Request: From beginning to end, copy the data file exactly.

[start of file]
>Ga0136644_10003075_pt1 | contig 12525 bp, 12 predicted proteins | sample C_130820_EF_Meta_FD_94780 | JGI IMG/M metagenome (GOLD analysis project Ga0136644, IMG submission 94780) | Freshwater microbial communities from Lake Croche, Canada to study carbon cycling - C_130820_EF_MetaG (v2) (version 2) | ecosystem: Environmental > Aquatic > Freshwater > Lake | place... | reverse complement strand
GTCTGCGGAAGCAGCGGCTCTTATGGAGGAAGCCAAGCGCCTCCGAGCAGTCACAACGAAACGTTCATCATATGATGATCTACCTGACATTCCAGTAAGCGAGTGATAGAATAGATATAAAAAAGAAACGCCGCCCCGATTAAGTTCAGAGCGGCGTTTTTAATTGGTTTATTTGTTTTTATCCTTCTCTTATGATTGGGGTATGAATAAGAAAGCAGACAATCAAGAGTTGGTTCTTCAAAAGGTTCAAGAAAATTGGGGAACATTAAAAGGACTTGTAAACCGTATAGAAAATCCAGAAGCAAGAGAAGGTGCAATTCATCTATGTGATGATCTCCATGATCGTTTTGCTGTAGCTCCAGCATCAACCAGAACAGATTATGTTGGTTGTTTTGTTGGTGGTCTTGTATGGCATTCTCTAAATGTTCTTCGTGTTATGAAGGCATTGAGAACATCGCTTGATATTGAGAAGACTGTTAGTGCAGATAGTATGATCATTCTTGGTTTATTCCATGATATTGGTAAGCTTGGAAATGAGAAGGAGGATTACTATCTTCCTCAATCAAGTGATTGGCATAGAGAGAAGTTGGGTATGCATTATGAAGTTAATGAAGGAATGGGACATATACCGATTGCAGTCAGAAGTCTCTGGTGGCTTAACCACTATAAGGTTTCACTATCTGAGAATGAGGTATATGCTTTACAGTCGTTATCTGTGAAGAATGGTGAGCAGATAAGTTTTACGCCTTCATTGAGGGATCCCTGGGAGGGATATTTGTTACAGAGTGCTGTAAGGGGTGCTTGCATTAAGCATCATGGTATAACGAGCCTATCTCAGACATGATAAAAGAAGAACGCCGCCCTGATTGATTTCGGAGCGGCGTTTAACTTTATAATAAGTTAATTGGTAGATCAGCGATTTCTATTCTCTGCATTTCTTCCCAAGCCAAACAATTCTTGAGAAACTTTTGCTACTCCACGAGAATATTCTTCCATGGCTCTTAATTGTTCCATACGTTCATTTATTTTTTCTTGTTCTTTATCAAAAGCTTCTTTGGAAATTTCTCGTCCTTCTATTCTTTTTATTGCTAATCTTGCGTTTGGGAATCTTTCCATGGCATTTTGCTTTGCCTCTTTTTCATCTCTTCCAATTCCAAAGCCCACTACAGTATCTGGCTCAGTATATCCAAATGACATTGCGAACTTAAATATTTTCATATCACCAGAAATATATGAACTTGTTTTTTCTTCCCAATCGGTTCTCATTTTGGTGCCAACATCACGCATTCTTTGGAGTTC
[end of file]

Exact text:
>Ga0136644_10003075_pt1 | contig 12525 bp, 12 predicted proteins | sample C_130820_EF_Meta_FD_94780 | JGI IMG/M metagenome (GOLD analysis project Ga0136644, IMG submission 94780) | Freshwater microbial communities from Lake Croche, Canada to study carbon cycling - C_130820_EF_MetaG (v2) (version 2) | ecosystem: Environmental > Aquatic > Freshwater > Lake | place... | reverse complement strand
GTCTGCGGAAGCAGCGGCTCTTATGGAGGAAGCCAAGCGCCTCCGAGCAGTCACAACGAAACGTTCATCATATGATGATCTACCTGACATTCCAGTAAGCGAGTGATAGAATAGATATAAAAAAGAAACGCCGCCCCGATTAAGTTCAGAGCGGCGTTTTTAATTGGTTTATTTGTTTTTATCCTTCTCTTATGATTGGGGTATGAATAAGAAAGCAGACAATCAAGAGTTGGTTCTTCAAAAGGTTCAAGAAAATTGGGGAACATTAAAAGGACTTGTAAACCGTATAGAAAATCCAGAAGCAAGAGAAGGTGCAATTCATCTATGTGATGATCTCCATGATCGTTTTGCTGTAGCTCCAGCATCAACCAGAACAGATTATGTTGGTTGTTTTGTTGGTGGTCTTGTATGGCATTCTCTAAATGTTCTTCGTGTTATGAAGGCATTGAGAACATCGCTTGATATTGAGAAGACTGTTAGTGCAGATAGTATGATCATTCTTGGTTTATTCCATGATATTGGTAAGCTTGGAAATGAGAAGGAGGATTACTATCTTCCTCAATCAAGTGATTGGCATAGAGAGAAGTTGGGTATGCATTATGAAGTTAATGAAGGAATGGGACATATACCGATTGCAGTCAGAAGTCTCTGGTGGCTTAACCACTATAAGGTTTCACTATCTGAGAATGAGGTATATGCTTTACAGTCGTTATCTGTGAAGAATGGTGAGCAGATAAGTTTTACGCCTTCATTGAGGGATCCCTGGGAGGGATATTTGTTACAGAGTGCTGTAAGGGGTGCTTGCATTAAGCATCATGGTATAACGAGCCTATCTCAGACATGATAAAAGAAGAACGCCGCCCTGATTGATTTCGGAGCGGCGTTTAACTTTATAATAAGTTAATTGGTAGATCAGCGATTTCTATTCTCTGCATTTCTTCCCAAGCCAAACAATTCTTGAGAAACTTTTGCTACTCCACGAGAATATTCTTCCATGGCTCTTAATTGTTCCATACGTTCATTTATTTTTTCTTGTTCTTTATCAAAAGCTTCTTTGGAAATTTCTCGTCCTTCTATTCTTTTTATTGCTAATCTTGCGTTTGGGAATCTTTCCATGGCATTTTGCTTTGCCTCTTTTTCATCTCTTCCAATTCCAAAGCCCACTACAGTATCTGGCTCAGTATATCCAAATGACATTGCGAACTTAAATATTTTCATATCACCAGAAATATATGAACTTGTTTTTTCTTCCCAATCGGTTCTCATTTTGGTGCCAACATCACGCATTCTTTGGAGTTC